Silver-alloyed CIGS solar cell achieves 17.7% efficiency

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Researchers from the Daegu-Gyeongbuk Institute of Science and Technology (DGIST) in South Korea have developed a silver-alloyed photovoltaic cell based on copper, indium, gallium and selenium (CIGS) thin-film technology, which they claim can reach a remarkable power conversion efficiency of 17.7% without applying post-deposition treatments or anti-reflection coatings.

The scientists explained that silver-alloyed CIGS (ACIGS) PV devices require a production process that needs lower evaporation temperatures and enables lower energy bandgaps.

“This investigation aims to explore the impact of fabrication conditions, such as the processing temperature or amount of silver (Ag) added,” they stated. “Our objective is to enhance the current density for fabricating high-efficiency perovskite/CIGS tandem solar cells with the potential to achieve efficiencies exceeding 30%.”

The research group fabricated different cell samples, in which copper (Cu) and selenium (Se) were evaporated at substrate temperatures ranging from 340 C to 470 C. The fabrication process, across all samples, started with an ultra-thin layer of Ag. Then, a three-stage co-evaporation process was initiated. In its first stage, indium (In), gallium (Ga), and Se were supplied at a temperature of approximately 340 C.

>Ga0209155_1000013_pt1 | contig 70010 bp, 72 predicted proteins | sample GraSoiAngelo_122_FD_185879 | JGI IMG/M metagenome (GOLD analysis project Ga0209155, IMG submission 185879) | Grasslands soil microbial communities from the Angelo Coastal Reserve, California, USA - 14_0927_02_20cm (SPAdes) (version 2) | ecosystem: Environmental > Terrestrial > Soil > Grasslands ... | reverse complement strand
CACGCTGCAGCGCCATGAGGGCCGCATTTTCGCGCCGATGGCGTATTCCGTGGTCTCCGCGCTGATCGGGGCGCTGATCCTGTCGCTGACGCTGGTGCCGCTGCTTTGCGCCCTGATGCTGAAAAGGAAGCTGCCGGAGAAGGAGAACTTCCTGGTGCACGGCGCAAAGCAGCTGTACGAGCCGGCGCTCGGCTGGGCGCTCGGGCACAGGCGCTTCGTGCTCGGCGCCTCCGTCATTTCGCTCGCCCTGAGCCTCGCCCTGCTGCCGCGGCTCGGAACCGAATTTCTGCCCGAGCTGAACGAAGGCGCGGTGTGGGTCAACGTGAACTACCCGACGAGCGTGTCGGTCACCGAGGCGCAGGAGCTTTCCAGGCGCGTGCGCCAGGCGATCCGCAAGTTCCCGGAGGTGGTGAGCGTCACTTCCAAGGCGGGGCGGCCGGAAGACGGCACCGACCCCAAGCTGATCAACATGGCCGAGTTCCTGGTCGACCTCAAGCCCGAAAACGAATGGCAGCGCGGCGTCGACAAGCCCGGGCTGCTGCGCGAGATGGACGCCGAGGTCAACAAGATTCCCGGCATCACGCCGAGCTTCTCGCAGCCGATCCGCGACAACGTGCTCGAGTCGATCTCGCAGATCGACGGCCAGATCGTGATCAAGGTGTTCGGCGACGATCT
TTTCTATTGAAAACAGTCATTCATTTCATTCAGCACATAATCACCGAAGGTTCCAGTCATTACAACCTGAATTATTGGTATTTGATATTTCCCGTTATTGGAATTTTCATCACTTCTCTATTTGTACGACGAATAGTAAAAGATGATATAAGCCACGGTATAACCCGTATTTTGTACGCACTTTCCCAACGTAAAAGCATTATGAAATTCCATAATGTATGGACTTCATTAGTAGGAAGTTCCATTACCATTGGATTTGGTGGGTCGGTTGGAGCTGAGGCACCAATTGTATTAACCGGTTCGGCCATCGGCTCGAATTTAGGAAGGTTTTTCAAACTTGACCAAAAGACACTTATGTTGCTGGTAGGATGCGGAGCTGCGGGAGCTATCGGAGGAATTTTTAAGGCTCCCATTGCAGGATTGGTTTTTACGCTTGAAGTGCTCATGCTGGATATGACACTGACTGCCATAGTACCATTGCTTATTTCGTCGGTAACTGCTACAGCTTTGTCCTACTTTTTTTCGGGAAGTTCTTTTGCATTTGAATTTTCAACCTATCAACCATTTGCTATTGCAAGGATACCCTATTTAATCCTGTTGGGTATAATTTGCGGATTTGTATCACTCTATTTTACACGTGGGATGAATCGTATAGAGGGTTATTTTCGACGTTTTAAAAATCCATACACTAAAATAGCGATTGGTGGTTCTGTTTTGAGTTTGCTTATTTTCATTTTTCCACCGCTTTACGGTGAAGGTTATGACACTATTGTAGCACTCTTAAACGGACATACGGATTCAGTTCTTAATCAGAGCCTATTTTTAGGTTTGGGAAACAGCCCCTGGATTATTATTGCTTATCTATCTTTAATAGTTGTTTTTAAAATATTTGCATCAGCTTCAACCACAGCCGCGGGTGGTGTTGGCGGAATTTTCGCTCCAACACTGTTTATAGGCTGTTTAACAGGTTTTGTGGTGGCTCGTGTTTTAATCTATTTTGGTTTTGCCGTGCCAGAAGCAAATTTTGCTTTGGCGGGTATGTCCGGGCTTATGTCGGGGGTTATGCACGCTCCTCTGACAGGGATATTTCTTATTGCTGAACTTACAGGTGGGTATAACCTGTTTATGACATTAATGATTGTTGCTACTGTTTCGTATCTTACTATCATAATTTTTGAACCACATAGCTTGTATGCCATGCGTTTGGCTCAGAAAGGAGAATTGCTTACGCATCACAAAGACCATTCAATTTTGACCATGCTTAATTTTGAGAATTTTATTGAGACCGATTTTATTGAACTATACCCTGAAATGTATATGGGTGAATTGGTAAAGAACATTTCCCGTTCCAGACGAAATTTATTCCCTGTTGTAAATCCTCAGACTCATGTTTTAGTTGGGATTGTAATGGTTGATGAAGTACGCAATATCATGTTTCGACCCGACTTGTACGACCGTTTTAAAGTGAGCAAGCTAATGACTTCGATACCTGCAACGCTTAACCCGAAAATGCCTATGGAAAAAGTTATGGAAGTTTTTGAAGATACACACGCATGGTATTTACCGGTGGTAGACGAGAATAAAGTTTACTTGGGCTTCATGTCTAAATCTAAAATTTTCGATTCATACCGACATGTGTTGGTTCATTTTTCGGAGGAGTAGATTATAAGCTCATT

The second stage consisted of evaporating Cu and Se at substrate temperatures ranging from 340 C to 470 C until a Cu-rich CIGS phase was formed. In the third and final stage, In, Ga, and Se were evaporated onto the substrate at the same temperature as in the second stage.

After completing the three-stage process, the films were evaluated using X-ray diffraction (XRD), scanning electron microscopy (SEM), and scanning transmission electron microscopy (STEM) combined with energy-dispersive X-ray (EDX) analysis.

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The scientists fabricated the cell with a glass substrate, a buffer layer made of molybdenum trioxide (MoO3), the ACIGS absorber, a cadmium sulfide (CdS) buffer layer, a window layer of zinc oxide (i-ZnO), and an aluminum-doped ZnO (AZO) window layer.

Tested under standard illumination conditions, the cell, processed at a temperature of 340 C, reached an efficiency of 15.4%.

When processed at temperatures of 440 C, the device achieved a power conversion efficiency of 17.7%. “The cell's short-circuit density can be controlled by the processing temperature in the ACIGS configuration,” they stated. “These results emphasize the significance of understanding the deposition temperature and its impact on the properties of ACIGS films, paving the way for further advancements in solar-cell technology.”

The solar cell design was presented in the paper “Exploring the deposition pathway in the notch region of double-graded bandgap ACIGS solar cells,” published in the Journal of Science: Advanced Materials and Devices. “This study demonstrates correlations between element diffusion behavior and notch-point formation in ACIGS films, which ultimately influence the resulting current circuit voltage and fill factor,” the scientists concluded. 

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